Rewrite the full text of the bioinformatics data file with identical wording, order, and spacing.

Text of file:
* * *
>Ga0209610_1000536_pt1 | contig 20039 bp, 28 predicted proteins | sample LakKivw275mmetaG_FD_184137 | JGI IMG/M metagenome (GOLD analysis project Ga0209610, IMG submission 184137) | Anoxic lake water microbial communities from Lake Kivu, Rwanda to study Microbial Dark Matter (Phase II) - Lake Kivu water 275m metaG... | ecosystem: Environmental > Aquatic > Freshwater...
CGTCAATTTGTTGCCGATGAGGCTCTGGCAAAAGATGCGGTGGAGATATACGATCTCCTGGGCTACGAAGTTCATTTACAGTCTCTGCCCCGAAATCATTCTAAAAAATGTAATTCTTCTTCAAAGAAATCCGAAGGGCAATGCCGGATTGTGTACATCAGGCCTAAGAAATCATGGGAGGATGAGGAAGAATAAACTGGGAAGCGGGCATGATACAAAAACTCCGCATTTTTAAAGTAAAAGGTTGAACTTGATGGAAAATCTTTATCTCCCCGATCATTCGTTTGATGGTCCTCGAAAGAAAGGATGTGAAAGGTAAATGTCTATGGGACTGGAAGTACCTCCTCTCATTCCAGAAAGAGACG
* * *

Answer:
>Ga0209610_1000536_pt1 | contig 20039 bp, 28 predicted proteins | sample LakKivw275mmetaG_FD_184137 | JGI IMG/M metagenome (GOLD analysis project Ga0209610, IMG submission 184137) | Anoxic lake water microbial communities from Lake Kivu, Rwanda to study Microbial Dark Matter (Phase II) - Lake Kivu water 275m metaG... | ecosystem: Environmental > Aquatic > Freshwater...
CGTCAATTTGTTGCCGATGAGGCTCTGGCAAAAGATGCGGTGGAGATATACGATCTCCTGGGCTACGAAGTTCATTTACAGTCTCTGCCCCGAAATCATTCTAAAAAATGTAATTCTTCTTCAAAGAAATCCGAAGGGCAATGCCGGATTGTGTACATCAGGCCTAAGAAATCATGGGAGGATGAGGAAGAATAAACTGGGAAGCGGGCATGATACAAAAACTCCGCATTTTTAAAGTAAAAGGTTGAACTTGATGGAAAATCTTTATCTCCCCGATCATTCGTTTGATGGTCCTCGAAAGAAAGGATGTGAAAGGTAAATGTCTATGGGACTGGAAGTACCTCCTCTCATTCCAGAAAGAGACG